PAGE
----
monitoring a second sensor of the apparatus for indications of whether or not a second ear coupling of the apparatus is positioned in close proximity to a second ear of the user such that a second acoustic driver of the apparatus is positioned to audibly output a second portion of the single piece of audio to the second ear;
signaling the audio source with the first command in response to receiving from the first and second sensors an indication of the first ear coupling not being positioned in close proximity to the first ear and the second ear coupling not being positioned in close proximity to the second ear;
signaling the audio source with the second command in response to receiving from the first and second sensors an indication of at least one of the first ear coupling again being positioned in close proximity to the first ear and the second ear coupling again being positioned in close proximity to the second ear within the first predetermined period of time after receiving the indication of the first ear coupling not being positioned in close proximity to the first ear and the second ear coupling not being positioned in close proximity to the second ear; and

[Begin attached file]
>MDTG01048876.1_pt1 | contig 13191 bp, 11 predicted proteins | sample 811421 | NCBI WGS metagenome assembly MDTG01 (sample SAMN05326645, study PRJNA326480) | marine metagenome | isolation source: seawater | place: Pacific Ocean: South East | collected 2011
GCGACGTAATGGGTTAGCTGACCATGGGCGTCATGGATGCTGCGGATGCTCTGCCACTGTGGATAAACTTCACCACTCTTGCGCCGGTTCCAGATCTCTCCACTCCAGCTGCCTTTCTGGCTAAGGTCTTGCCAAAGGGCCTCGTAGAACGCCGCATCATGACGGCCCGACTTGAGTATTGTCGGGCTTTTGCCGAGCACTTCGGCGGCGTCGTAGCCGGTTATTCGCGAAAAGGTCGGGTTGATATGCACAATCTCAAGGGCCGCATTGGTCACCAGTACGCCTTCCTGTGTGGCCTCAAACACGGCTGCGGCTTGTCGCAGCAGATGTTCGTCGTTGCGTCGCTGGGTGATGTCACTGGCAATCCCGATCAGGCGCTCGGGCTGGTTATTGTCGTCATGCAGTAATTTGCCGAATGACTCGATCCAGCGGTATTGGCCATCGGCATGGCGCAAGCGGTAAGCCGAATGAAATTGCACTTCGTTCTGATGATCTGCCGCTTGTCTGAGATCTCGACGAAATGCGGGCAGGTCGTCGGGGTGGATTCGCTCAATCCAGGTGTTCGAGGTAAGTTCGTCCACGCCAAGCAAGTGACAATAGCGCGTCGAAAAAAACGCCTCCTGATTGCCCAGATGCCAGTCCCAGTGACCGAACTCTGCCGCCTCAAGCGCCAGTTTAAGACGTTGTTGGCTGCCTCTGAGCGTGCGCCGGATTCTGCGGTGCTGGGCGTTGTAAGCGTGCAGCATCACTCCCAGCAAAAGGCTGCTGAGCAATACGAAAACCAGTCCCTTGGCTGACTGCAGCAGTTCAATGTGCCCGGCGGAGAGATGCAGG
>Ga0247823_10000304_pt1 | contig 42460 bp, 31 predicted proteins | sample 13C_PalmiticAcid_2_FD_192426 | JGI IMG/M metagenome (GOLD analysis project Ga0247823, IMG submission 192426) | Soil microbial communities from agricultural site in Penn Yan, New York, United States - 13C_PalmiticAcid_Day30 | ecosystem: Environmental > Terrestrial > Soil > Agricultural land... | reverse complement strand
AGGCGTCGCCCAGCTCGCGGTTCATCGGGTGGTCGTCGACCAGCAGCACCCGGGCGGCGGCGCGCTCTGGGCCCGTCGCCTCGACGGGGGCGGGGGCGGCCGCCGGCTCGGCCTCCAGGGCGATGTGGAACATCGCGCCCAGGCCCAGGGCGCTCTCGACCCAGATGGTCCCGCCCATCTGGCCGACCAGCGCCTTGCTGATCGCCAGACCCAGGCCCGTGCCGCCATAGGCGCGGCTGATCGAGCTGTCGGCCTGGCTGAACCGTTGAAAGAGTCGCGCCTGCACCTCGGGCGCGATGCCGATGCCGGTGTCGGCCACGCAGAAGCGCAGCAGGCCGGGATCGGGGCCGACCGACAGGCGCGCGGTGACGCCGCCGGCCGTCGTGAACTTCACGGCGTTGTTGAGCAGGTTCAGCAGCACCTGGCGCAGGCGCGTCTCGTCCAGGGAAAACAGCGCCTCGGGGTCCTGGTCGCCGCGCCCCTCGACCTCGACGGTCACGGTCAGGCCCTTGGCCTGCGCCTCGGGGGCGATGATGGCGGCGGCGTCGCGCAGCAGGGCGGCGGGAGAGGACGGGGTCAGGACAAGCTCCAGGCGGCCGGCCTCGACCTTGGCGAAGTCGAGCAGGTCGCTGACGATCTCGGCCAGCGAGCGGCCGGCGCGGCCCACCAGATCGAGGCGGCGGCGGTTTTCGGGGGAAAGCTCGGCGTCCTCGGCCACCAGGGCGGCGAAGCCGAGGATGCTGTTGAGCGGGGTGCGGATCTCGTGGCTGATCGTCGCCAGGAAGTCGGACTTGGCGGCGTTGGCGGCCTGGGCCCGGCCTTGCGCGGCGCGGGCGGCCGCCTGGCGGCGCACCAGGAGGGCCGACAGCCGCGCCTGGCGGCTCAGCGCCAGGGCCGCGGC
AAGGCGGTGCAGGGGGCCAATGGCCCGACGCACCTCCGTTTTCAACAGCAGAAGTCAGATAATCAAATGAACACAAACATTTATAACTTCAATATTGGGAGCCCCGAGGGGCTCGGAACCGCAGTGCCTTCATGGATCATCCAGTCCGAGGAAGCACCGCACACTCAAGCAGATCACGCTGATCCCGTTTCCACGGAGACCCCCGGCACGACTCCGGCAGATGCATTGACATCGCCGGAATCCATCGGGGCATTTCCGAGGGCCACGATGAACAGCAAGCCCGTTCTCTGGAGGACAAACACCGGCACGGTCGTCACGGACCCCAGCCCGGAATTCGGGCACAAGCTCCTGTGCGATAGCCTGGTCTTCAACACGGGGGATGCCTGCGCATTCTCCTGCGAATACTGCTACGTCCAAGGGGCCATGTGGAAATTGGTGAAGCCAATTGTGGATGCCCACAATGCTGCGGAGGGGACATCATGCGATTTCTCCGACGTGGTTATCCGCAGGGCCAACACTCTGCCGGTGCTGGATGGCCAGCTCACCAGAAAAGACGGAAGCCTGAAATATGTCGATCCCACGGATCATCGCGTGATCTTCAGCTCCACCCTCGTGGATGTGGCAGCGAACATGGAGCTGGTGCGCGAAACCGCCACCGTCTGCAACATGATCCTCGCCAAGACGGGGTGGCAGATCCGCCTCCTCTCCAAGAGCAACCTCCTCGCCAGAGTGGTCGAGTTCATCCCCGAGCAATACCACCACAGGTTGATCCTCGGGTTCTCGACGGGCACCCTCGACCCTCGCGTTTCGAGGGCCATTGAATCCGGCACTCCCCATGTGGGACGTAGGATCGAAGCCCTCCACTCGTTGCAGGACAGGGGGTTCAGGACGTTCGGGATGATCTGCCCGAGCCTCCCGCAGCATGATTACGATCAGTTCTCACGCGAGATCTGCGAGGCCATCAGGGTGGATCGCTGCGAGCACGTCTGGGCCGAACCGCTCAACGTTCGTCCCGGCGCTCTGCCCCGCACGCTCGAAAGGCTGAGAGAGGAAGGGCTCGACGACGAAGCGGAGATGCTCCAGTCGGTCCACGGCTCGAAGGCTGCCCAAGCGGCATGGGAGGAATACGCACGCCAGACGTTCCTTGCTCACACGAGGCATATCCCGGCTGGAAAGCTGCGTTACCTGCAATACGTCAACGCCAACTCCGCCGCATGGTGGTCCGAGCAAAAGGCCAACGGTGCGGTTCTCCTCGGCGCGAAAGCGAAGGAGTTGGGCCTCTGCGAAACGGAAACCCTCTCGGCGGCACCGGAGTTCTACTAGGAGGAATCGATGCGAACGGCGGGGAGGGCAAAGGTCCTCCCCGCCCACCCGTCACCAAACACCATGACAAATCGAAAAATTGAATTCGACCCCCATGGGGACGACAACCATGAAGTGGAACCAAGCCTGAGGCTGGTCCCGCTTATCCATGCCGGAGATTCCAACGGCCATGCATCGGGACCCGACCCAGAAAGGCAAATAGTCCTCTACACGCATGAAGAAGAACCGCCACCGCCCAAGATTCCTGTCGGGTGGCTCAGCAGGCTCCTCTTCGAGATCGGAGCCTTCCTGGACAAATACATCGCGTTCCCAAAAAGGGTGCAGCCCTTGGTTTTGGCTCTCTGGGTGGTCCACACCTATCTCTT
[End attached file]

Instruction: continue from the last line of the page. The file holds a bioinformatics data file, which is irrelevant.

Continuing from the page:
signaling the audio source with the third command in response to not receiving from the first sensor an indication of the first ear coupling again being positioned in close proximity to the first ear and not receiving from the second sensor an indication of the second ear coupling again being positioned in close proximity to the second ear within the first predetermined period of time.